Research Strategy

During the search, your research team could find all the information needed to answer the research question in the public domain. However, the most recent statistical data on higher education in the US is from 2018, according to various education databases, such as the National Center for Education Statistics.

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COVID-19 Challenges: Higher Education in the US

Cash flow, Equity, and Scenario Planning are the three challenges that face higher education institutions during this COVID-19 pandemic period. A comprehensive analysis of the challenges has been given below.


  • Cash flow is the most immediate challenge because institutions lose out on several income sources such as dining outlet sales, parking fees, and other supplementary revenues.
  • Uncertainty about enrollments during the fall season also further aggravates the cash flow challenge. Universities and Colleges are likely to face unexpected attrition if students don't return to these institutions. Attrition is most likely to be caused by students who will be unable to raise tuition fees owing to this turf economic times or dissatisfaction with long-distance learning. Other students may shun from going to institutions that are far from home and instead go for closer ones during these uncertain times.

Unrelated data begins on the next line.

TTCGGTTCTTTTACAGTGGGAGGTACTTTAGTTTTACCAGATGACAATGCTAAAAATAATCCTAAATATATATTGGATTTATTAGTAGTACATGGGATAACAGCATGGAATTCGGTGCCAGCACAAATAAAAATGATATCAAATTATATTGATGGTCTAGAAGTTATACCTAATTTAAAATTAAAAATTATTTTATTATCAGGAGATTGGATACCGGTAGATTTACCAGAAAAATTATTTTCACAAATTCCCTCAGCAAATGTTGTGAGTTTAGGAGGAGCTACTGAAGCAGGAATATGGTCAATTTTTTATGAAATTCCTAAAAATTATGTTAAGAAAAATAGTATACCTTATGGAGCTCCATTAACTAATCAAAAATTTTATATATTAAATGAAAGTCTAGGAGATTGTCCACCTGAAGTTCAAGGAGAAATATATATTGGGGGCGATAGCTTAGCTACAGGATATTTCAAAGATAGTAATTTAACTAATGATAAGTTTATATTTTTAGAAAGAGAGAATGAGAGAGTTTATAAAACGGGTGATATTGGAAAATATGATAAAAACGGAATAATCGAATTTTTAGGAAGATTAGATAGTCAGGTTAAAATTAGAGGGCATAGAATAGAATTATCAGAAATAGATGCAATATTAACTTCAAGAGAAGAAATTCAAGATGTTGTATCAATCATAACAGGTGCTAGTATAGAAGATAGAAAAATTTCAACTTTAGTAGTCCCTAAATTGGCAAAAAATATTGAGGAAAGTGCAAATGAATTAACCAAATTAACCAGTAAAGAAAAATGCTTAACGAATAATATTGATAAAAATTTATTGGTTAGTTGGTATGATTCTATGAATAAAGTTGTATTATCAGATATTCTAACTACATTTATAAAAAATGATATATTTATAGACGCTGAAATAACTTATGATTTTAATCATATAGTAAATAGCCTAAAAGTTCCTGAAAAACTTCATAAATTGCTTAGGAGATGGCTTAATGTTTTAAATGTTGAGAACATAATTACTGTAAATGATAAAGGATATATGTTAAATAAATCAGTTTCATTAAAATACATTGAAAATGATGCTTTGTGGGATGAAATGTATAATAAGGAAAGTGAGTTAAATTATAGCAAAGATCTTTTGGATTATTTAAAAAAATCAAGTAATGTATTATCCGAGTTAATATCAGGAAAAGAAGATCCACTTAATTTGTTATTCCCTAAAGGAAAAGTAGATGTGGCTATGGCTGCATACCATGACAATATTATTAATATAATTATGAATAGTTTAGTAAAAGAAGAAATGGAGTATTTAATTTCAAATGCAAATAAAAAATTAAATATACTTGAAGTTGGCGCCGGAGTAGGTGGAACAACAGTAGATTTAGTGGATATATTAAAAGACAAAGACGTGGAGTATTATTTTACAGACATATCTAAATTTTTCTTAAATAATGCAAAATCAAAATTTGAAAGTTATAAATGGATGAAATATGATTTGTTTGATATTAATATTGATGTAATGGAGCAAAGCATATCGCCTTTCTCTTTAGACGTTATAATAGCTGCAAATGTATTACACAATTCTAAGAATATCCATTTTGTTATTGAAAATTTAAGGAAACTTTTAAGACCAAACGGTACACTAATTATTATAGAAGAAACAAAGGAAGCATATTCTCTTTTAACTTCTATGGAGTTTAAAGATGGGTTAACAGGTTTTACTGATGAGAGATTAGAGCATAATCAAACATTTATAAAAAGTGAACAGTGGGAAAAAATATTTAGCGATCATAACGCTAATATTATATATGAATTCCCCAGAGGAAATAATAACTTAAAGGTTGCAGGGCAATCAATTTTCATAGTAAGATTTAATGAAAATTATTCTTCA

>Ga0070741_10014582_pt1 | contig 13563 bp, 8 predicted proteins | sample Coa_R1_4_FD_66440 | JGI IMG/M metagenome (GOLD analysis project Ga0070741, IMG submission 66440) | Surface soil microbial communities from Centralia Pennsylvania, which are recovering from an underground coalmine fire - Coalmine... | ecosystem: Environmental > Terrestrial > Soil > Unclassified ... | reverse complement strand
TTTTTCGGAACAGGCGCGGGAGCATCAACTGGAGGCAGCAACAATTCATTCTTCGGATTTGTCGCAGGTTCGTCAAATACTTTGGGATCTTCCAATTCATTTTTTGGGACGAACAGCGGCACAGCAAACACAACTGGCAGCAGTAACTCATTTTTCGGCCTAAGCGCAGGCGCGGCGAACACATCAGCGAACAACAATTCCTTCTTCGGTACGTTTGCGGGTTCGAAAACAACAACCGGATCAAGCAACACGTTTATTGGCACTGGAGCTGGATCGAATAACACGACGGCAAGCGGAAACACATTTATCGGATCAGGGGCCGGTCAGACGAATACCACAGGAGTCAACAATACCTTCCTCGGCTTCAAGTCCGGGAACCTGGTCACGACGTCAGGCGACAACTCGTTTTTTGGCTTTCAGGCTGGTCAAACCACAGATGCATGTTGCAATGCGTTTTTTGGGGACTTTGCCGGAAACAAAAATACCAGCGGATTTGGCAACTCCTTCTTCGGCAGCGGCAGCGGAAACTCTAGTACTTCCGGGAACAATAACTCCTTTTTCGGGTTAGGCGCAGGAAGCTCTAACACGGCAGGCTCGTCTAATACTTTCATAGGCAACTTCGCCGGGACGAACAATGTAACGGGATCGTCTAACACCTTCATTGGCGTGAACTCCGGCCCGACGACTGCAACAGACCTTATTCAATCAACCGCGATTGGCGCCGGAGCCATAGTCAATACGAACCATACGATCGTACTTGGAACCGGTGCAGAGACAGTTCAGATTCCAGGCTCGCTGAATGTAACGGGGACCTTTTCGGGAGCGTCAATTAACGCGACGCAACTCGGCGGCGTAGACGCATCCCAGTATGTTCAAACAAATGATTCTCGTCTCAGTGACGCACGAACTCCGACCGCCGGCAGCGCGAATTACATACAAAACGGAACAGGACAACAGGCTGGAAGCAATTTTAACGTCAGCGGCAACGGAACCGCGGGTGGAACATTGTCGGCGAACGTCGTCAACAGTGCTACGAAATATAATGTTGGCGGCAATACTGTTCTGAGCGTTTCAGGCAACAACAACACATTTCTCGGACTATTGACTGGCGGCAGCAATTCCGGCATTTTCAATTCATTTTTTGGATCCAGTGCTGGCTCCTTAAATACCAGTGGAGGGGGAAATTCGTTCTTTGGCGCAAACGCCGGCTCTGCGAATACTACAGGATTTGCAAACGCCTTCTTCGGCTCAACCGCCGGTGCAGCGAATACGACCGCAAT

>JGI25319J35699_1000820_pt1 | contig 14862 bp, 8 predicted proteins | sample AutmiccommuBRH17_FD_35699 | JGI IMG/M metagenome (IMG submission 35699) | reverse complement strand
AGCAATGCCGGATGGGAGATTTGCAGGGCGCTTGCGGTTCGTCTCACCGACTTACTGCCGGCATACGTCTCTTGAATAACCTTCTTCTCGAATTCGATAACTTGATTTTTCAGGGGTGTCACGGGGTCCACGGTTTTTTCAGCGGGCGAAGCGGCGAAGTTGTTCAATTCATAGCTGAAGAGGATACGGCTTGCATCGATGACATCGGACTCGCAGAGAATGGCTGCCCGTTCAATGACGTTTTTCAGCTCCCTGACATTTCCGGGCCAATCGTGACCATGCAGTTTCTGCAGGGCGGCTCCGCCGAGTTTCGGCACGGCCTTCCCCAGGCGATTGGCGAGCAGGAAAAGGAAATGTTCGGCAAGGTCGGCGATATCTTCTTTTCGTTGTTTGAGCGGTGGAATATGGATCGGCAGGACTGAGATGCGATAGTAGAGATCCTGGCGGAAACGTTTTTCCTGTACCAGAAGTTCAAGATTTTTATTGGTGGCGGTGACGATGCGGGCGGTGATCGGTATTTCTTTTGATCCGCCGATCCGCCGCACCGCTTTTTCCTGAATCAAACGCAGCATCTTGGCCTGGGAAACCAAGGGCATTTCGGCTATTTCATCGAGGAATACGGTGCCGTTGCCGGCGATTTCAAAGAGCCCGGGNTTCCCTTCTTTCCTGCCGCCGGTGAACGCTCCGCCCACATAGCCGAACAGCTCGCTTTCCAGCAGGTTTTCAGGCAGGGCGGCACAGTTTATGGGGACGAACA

• The guidelines on social distancing and quarantine have made it difficult for Universities to sell themselves to prospective classes because students cannot tour the Universities.
  • Other expenses such as fees refund, scaling Virtual modalities are likely to be faced, which in turn will force these institutions to reorganize their operations.
  • An article from The Washington Post published on March 20, 2020, shows how higher education groups push Congress to approve $50billion for relief. Besides, higher education leaders seek $7.8 billion as interest-free loans to cater to anticipated cash flow problems.